2. It is urged that plaintiff cannot recover because it did not proceed under section 3819 of the Political Code. The section gives an action against the county where the owner of any property assessed therein claims that the assessment is void in whole or in part, and the owner pays the tax under protest, in writing stating the grounds of his claim. "Such owner may at any time within six months after such payment bring an action against the county." Several cases have been brought under this section that found their way here, but the court has not heretofore held, nor been asked to hold, that the remedy there afforded is exclusive, as is now contended. Pacific Coast Co. v. Wells, 134 Cal. 471, was decided since section 3819 was in force, although the question now presented was not raised. We think section 3804 was intended to give relief through the board of supervisors without the necessity of resorting to the courts, while section 3819 was intended to furnish a remedy in certain cases through the courts alone, and when the directions of the act are followed it is provided that the payment of the tax "shall in no case be regarded as voluntary payment." Section 3819 furnishes a remedy entirely independent of that afforded by section 3804 and cannot be regarded as exclusive. The owner of any property assessed in the county "may pay the same to the tax-collector under protest," etc., and have his action in the court as by the act provided. But there is nothing in the act from which an intention of the legislature may be derived that the board of supervisors may not, under the provisions of section 3804, proceed to hear and determine a claim presented under that section. Cases may arise under this latter section which could not be reached by section 3819. Other cases may arise where the taxpayer might at his option proceed under whichever section he thought most likely to give him speedy relief. Respondent's contention in effect would make section 3819 work a repeal of section 3804. But to do this it should appear from the last act (and section 3819 was passed subsequently to section 3804) that it was intended to take the place of or repeal the former, or that the two acts are so inconsistent that effect cannot be given to both. (Capron v. Hitchcock, 98 Cal. 427.) This cannot be said of the section in question.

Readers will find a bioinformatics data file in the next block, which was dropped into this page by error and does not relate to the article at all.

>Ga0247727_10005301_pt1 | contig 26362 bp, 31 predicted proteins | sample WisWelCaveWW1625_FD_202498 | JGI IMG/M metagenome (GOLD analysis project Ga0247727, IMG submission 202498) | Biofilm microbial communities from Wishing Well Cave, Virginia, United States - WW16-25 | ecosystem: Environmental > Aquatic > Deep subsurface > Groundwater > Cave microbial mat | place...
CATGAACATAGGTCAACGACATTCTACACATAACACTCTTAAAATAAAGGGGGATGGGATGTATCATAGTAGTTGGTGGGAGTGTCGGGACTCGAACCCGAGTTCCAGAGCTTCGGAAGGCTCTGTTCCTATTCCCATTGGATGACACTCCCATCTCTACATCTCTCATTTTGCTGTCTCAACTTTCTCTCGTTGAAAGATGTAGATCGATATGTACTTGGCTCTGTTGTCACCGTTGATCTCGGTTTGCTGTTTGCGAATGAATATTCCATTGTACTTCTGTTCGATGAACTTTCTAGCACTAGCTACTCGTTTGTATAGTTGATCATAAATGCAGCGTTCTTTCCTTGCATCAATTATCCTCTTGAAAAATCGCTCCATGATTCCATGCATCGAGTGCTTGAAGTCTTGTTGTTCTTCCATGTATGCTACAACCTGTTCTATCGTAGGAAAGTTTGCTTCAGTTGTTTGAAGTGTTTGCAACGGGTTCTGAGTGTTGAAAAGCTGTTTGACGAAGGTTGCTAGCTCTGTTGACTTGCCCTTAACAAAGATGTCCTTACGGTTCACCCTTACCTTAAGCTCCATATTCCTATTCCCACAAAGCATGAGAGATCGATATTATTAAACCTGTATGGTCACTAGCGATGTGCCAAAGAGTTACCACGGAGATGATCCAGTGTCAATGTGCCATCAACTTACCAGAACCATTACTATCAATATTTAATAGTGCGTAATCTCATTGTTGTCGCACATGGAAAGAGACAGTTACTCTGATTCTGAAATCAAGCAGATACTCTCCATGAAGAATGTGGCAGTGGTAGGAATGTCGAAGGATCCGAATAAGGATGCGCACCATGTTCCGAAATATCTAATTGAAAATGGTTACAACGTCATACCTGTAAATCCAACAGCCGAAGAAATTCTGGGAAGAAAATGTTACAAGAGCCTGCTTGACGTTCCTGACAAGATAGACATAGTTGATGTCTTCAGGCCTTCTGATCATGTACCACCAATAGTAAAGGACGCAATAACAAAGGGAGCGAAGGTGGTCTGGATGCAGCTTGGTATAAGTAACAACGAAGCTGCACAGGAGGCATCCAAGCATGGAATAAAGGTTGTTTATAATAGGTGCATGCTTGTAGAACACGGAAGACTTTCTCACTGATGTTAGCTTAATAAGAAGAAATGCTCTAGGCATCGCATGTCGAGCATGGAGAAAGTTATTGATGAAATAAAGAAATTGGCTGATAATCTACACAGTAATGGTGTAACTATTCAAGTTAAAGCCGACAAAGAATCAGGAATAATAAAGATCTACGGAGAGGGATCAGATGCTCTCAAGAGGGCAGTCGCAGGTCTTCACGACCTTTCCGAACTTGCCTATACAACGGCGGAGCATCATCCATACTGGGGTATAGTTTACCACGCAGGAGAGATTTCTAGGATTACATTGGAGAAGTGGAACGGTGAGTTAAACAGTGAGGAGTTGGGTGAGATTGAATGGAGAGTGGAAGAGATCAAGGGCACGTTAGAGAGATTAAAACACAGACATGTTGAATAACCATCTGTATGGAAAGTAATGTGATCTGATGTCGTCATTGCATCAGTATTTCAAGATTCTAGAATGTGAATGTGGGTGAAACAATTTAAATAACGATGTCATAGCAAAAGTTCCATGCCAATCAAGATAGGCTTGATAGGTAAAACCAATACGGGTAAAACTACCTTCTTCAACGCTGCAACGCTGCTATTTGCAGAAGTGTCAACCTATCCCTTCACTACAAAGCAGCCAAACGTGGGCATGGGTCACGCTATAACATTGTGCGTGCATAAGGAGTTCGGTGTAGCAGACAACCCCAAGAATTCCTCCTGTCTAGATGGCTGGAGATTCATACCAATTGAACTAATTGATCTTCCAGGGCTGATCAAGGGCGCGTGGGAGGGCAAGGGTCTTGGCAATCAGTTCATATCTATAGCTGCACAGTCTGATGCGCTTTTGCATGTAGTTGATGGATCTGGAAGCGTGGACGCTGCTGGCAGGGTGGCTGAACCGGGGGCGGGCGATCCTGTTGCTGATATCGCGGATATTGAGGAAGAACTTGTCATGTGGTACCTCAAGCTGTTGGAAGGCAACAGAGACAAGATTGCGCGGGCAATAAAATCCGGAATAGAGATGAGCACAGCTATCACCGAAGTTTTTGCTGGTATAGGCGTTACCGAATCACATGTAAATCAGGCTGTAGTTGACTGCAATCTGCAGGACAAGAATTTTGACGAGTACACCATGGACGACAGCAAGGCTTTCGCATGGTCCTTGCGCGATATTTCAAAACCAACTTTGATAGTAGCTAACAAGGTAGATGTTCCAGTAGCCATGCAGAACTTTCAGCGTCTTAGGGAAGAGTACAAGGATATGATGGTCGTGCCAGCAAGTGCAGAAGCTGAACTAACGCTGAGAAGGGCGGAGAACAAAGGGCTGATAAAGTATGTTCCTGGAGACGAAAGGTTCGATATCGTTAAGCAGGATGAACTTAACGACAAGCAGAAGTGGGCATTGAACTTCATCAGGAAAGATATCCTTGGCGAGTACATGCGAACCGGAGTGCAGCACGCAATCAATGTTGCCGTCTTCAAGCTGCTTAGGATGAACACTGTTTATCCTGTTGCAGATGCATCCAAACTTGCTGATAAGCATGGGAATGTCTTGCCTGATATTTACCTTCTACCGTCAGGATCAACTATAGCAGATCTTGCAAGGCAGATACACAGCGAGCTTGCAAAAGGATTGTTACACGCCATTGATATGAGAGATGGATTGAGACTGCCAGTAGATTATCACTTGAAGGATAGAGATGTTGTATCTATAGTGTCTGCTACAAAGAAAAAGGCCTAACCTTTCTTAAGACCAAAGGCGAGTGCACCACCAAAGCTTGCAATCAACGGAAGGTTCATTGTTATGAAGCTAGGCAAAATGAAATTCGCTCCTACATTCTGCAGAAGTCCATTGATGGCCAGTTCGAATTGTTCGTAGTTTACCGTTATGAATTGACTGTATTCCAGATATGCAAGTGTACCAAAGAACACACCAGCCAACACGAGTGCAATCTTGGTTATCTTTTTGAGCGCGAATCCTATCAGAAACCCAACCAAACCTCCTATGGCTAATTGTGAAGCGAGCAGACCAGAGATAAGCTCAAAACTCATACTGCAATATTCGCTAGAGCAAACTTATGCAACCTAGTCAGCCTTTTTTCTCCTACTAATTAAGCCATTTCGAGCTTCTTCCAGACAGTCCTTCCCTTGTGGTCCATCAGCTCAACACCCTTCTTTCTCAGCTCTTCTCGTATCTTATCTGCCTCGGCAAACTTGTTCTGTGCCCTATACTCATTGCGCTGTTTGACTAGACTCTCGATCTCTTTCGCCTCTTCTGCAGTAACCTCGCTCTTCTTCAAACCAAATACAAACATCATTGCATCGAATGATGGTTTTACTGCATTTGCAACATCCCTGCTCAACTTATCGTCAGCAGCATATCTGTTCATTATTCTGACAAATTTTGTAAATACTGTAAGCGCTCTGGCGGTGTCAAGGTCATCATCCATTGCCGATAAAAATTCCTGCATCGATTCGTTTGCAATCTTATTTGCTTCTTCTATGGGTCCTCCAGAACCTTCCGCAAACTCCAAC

We advise that the judgment be reversed, with direction to overrule the demurrer.

Gray, C., and Haynes, C., concurred.

For the reasons given in the foregoing opinion the judgment is reversed, with direction to overrule the demurrer.

McFarland, J., Henshaw, J., Lorigan, J.

Summaries of

Stewart Etc. Co. v. County of Alameda

Supreme Court of California,Department Two
Apr 1, 1904
142 Cal. 660 (Cal. 1904)

In Stewart Law Collection Co. v. County of Alameda, 142 Cal. 660, [ 76 P. 481], it was held that section 3819 of the Political Code did not furnish an exclusive remedy and that section 3804 might be invoked even when the taxes were paid without protest.

Summary of this case from Brenner v. City of Los Angeles

In Stewart Law Collection Co. v. County of Alameda, 142 Cal. 660 [ 76 P. 481], the appellant alleged an erroneous assessment as well as an erroneous collection of the tax.

Summary of this case from Sierra Inv. Corp. v. Sacramento County
Case details for

Stewart Etc. Co. v. County of Alameda

Case Details


Court:Supreme Court of California,Department Two

Date published: Apr 1, 1904


142 Cal. 660 (Cal. 1904)
76 P. 481